Baking the Textures
After I'd laid out the UVs for all the low poly pieces I started to bake the textures. I use Xnormal for baking, like a lot of people, and not without reason. I can export my highest level ZBrush sculpt into Xnormal with poly paint data and without any decimation. This way the normal map has all the high poly details as sharp and detailed as they were in ZBrush.
It has a ray distance calculator too so I don't really have to worry about setting up a cage, only for the really complex stuff. So I baked a diffuse map, a normal map and an ambient occlusion map for all my parts.
Texturing Part 2: Texturing After the Bake
I made two PSD files, one for the armor and one for the face, and grouped all my maps inside these. It's easier for me to keep things organized this way. After cleaning up small errors from parts that projected onto each other I started to refine the diffuse map. Xnormal renders out alphas for each piece and they come in very useful when setting up masks in Photoshop. To enhance the diffuse map I baked out a convexity and an ambient occlusion map and applied these on top using different blend modes. I used the red channel from the convexity map; this made the details more noticeable and the AO helped the wrinkles look deeper. On the face I had to color correct the AO because black is not good for skin.
I also created a cavity map in Xnormal with the Generate Cavity From Normal tool. I overlayed this map too, trying different blend modes to get the most detail out of it.
I started to create the other maps necessary. For the specular I desaturated the diffuse and started manipulating it with Curves. I couldn't do the whole specular with only one Curves layer since every material in the map needed to be different, so I used masks to separate everything. The alphas created by Xnormal came in handy for this. I used the Dodge and Burn tool to pop out some parts even more. I also created a gloss map in a similar way to the specular to define the highlights of the materials. I created a translucency map to define where I wanted the subsurface effect to show up on the skin. Lastly I created an emissive map for the glowing parts and an alpha map for the papyrus parts. After all maps were done (Fig.10), I overlayed a grayscale noisy texture with low opacity on top of them to break up the surface.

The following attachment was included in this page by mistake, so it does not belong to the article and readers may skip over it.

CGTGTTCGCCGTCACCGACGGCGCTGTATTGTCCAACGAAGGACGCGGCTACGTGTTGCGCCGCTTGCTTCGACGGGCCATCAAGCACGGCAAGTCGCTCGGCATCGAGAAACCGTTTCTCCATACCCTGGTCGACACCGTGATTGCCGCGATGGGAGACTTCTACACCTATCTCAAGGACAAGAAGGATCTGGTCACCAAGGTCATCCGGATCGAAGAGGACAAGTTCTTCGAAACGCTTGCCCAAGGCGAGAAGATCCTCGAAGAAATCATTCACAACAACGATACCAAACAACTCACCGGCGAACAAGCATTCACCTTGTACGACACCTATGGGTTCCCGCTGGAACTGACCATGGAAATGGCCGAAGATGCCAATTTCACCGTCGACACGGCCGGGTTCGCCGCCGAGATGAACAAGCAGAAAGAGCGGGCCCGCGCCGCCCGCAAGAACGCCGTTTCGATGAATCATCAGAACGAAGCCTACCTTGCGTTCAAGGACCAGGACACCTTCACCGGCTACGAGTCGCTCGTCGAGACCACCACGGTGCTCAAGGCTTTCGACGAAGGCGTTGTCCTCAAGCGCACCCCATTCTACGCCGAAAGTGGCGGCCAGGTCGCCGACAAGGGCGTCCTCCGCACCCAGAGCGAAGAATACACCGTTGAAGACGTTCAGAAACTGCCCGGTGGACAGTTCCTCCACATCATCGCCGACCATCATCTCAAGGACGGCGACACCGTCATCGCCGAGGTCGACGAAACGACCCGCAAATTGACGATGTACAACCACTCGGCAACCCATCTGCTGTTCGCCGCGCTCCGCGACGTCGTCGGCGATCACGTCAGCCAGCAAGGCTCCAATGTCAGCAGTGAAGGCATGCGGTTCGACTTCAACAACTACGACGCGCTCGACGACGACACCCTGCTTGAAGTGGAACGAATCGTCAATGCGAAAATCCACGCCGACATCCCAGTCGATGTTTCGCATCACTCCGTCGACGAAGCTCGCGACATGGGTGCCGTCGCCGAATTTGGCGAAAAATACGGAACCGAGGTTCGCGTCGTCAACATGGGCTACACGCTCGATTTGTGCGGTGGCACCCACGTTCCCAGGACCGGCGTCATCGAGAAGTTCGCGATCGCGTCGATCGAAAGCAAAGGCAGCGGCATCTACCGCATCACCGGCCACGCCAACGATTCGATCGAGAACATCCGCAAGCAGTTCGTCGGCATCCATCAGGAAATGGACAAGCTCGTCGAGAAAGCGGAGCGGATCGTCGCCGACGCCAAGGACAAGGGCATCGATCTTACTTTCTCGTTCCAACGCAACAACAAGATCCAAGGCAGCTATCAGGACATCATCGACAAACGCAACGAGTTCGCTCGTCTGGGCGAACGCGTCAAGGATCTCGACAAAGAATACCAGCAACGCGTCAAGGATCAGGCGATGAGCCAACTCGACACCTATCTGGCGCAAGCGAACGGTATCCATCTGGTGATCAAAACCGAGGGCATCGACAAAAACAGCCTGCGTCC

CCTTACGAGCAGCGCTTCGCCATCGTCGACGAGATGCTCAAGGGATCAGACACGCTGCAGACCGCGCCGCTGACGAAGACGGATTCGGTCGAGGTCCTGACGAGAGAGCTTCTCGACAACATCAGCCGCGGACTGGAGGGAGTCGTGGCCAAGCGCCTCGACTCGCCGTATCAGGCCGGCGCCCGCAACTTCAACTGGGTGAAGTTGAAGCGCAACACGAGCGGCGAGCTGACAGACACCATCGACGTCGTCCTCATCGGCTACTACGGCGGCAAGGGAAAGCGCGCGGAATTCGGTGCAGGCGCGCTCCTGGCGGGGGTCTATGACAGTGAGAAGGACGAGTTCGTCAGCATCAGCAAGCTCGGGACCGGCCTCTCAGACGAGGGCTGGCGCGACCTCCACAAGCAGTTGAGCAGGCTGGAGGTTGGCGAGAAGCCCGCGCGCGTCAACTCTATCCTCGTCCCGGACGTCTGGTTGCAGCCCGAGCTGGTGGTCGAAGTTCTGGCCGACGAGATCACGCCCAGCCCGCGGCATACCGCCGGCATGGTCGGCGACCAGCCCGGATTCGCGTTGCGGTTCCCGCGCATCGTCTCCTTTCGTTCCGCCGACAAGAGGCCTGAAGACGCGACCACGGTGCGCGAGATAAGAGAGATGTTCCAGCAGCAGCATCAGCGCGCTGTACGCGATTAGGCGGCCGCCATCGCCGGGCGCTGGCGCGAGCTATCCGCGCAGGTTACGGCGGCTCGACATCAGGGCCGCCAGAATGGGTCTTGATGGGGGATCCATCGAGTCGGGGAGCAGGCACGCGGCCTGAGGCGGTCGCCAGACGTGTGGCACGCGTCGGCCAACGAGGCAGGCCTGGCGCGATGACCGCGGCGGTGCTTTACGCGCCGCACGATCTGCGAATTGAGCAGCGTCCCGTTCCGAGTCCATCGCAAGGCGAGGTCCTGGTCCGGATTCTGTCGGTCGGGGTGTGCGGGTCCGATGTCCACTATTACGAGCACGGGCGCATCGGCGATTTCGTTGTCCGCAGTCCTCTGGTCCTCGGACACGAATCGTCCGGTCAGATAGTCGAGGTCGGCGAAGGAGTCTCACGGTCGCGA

Rendering in Marmoset Engine
The textures can change according to the lighting so I had to create that first. To get good lighting in Marmoset is actually pretty easy. First I set up a lighting environment. I chose the "Night” preset. This already gave me a good base for my lighting. I wanted the mood to feel underground, inside a cellar or something like that. I adjusted my textures appropriately for the lighting, switching back and forth between Marmoset and Photoshop. I was able to continuously see the changes I was making because I only had to hit Refresh to see the effect.
I added a spotlight with shadows turned on and positioned it to put half of the face in shadow. This helped to make the glowing parts of the armor and face more noticeable. I turned on volumetric fog for the spotlight and added a very simple texture to it. This created the impression that the model is inside a dusty cellar. You can see my lighting setup in Fig.11. After the lighting was done I started to set up the materials.
I find that the two main things that define a skin material are the scatter depth/color and subdermis depth sliders. I desaturated my diffuse map and played with these sliders and colors until I got the look I wanted for the skin. The scatter smoothing setting also helps a lot to make believable skin as it smoothes the hardness out. I applied the translucency map to control the subsurface effect, so it became more visible around the nose and mouth area. I adjusted the specular fresnel too.
The diffuse map was desaturated on this material too; the color comes from the lighting and the specular color. I find the specular sharpness slider is important when setting up a metal material. You can see my material setup in Fig.12.
The only thing left to do was to add post effects. I added ambient occlusion, bloom and adjusted the blue contrast so the whole image became bluer. I also added sharpen to the whole thing.
I didn't do much with the images I got out of Marmoset; just added subtle dust effects with a few brushes in Photoshop (Fig.13).
Thanks for reading this Making Of, I hope you liked it. If you have any questions drop me an email me or leave a comment.